Sesquicentennial of Natchez occupation topic of forumPublished 12:03am Wednesday, October 30, 2013
By VERSHAL HOGAN
The Natchez Democrat
NATCHEZ — In 1863, like much of the South, Natchez was deep in the throes of the Civil War. The Union Army had come up the Mississippi River, the home front had become the front lines for a brief moment, and then the city had become a Union-occupied territory.
But unlike other parts of the South, that occupation wasn’t notably violent and didn’t result in the destruction of huge swaths of the city.
Instead, Union officers occupied Natchez’s grand homes for a time and even became to some degree part of the city’s social scene.
The Pilgrimage Garden Club’s 36th Natchez Antiques Forum will explore that history Nov. 7 to 9 with the program “On the Home Front: Antiques Behind Union Lines.”
“The forum has to do with the Yankees coming in, and when they did, they only burned down two houses here,” forum founder Jeanette Feltus said. “Whenever the people had parties here, they always invited the Union generals so they wouldn’t burn our houses, and it worked.”
Because this year’s forum happens during the sesquicentennial of the Union occupation of Natchez, the theme “kind of fell together,” forum chair Donna Callaway said.
The Natchez Antiques Forum is one of the nation’s longest-running antiques forums. Every year it has a different focus, but always centers on a Southern theme.
Over the course of three days, attendees have the opportunity to hear presentations by experts about history and antiques and to take tours and attend social events related to the forum.
Keeping with this year’s Civil War theme, the forum will have presentations by Ulysses Dietz, the great-great-grandson of the Union general and later President Ulysses S. Grant, and Bertram Hayes-Davis, the great-great grandson of Jefferson Davis, the President of the Confederate States of America.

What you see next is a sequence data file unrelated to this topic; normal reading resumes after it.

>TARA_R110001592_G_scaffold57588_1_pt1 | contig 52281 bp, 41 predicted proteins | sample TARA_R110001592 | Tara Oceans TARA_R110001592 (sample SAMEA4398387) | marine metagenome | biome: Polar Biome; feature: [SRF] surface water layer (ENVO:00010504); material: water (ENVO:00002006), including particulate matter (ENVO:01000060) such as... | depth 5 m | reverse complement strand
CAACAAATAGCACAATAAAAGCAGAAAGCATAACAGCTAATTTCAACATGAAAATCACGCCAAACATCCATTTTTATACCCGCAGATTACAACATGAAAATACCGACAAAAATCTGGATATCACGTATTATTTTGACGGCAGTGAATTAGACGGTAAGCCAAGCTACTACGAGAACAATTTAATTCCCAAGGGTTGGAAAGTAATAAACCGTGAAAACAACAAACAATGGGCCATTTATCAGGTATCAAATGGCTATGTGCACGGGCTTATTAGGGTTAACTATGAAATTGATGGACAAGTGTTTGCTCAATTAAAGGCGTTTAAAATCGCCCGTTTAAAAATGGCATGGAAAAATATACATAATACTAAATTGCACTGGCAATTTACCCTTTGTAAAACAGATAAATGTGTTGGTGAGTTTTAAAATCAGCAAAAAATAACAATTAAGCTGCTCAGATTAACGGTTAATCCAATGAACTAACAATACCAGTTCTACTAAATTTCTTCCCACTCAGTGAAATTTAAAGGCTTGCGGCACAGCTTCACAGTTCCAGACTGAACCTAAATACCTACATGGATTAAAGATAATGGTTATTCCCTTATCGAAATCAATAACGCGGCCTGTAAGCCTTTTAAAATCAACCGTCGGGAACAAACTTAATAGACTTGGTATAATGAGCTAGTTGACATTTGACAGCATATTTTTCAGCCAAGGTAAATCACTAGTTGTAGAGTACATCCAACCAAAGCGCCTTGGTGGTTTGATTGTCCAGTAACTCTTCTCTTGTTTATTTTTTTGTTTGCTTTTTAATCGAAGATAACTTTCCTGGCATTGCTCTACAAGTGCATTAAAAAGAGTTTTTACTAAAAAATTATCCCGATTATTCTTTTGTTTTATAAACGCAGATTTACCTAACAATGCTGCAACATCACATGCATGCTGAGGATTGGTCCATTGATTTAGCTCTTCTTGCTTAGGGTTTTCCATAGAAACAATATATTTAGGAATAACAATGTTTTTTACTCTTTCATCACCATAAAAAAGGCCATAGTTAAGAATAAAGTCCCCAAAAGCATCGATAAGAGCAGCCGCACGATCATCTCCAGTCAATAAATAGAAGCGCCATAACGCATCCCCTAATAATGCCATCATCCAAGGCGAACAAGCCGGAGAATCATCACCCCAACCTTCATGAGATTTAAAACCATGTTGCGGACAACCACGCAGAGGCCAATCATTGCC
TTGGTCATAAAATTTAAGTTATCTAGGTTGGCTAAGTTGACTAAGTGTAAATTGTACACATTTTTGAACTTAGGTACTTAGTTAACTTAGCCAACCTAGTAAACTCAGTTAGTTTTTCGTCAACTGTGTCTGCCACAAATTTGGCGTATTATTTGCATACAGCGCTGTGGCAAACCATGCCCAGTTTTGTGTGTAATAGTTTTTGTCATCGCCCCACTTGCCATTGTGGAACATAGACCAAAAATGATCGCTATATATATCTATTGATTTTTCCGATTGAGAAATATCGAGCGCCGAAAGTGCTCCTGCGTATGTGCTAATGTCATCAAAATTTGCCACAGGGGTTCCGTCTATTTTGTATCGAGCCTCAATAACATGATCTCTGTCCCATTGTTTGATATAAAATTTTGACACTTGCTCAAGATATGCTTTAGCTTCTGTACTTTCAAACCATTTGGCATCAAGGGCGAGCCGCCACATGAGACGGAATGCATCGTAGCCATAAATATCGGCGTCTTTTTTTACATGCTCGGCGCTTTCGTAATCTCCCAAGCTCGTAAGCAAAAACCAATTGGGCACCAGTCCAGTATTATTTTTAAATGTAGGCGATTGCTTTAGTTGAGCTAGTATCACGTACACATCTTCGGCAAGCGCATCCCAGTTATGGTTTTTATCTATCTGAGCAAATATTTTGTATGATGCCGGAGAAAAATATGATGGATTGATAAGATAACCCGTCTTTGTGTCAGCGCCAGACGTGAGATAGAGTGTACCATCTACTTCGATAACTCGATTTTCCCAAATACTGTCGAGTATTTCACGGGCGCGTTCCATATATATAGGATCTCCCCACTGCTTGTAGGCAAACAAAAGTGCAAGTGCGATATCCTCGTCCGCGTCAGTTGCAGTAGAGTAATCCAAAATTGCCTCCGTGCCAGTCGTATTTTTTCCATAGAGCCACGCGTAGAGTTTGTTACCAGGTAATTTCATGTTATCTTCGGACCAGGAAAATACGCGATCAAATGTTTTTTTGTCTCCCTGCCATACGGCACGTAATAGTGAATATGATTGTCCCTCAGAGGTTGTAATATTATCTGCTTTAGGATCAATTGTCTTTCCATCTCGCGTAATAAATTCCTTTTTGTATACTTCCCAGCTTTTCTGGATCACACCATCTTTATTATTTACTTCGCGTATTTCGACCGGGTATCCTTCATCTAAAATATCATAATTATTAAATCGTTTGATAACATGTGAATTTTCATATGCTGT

“We have representatives from both sides of the war, and have sort of come full circle,” Callaway said.
Dietz is senior curator at the Newark Museum and a member of the family of the Dietz Lighting Company. He will make a presentation, “Lighting the North and the South,” which will discuss his family’s company and its role during the Civil War.
Hayes-Davis is executive director of Beauvoir, the Davis family’s post-Civil War home in Bilouxi, and will deliver a lecture titled, “Mrs. Dorsey’s Beauvoir: Home of Mr. and Mrs. Jefferson Davis.”
Nov. 7, the forum will take a tour to Woodville to visit Rosemont, Jefferson Davis’ boyhood home. The tour will also visit two other homes in Woodville and will visit St. Paul’s Episcopal Church, which has in one wall a plaque noting that Jefferson Davis’ mother was baptized there.
Upon returning to Natchez, the tour will visit the grave of Natchez native Sarah Dorsey — who donated Beauvoir to Davis after the war — and will visit Magnolia Hall, which houses a piece of furniture that was in Beauvoir at the time it was donated to Davis.
The tour will end at The Briars, where Davis was married, for cocktails and hors d’ourves.
The discussions of other lectures during the forum will center around the Fort McPherson area of Natchez, the north side of the city where the Union occupation was concentrated, Callaway said.
Tickets to the forum can be purchased from Natchez Pilgrimage Tours.
A full forum ticket is $275. Single-day tickets are $135 for Nov. 7, $125 for Nov. 8 and $175 for Nov. 9.
Tickets to a Nov. 7 dinner at Dunleith, The Elms or Twin Oaks are $50 per person.
Tickets to the forum can be purchased from Natchez Pilgrimage Tours. Tickets are available online at nptshop.com/Antiques-Forum_c17.htm or by phone at 601-446-6631.